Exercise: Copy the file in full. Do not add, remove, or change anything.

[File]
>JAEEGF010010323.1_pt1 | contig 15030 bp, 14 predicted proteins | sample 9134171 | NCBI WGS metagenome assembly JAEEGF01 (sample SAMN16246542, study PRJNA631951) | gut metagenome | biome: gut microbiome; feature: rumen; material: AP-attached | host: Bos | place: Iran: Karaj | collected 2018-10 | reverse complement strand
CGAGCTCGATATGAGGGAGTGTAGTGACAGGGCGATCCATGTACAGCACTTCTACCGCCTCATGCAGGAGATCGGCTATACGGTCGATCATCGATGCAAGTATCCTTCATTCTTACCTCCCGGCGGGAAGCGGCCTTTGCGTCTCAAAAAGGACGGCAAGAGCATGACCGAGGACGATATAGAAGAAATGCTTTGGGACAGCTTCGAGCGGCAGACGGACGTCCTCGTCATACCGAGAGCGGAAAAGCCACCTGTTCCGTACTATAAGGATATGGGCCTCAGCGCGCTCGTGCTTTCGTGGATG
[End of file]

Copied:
>JAEEGF010010323.1_pt1 | contig 15030 bp, 14 predicted proteins | sample 9134171 | NCBI WGS metagenome assembly JAEEGF01 (sample SAMN16246542, study PRJNA631951) | gut metagenome | biome: gut microbiome; feature: rumen; material: AP-attached | host: Bos | place: Iran: Karaj | collected 2018-10 | reverse complement strand
CGAGCTCGATATGAGGGAGTGTAGTGACAGGGCGATCCATGTACAGCACTTCTACCGCCTCATGCAGGAGATCGGCTATACGGTCGATCATCGATGCAAGTATCCTTCATTCTTACCTCCCGGCGGGAAGCGGCCTTTGCGTCTCAAAAAGGACGGCAAGAGCATGACCGAGGACGATATAGAAGAAATGCTTTGGGACAGCTTCGAGCGGCAGACGGACGTCCTCGTCATACCGAGAGCGGAAAAGCCACCTGTTCCGTACTATAAGGATATGGGCCTCAGCGCGCTCGTGCTTTCGTGGATG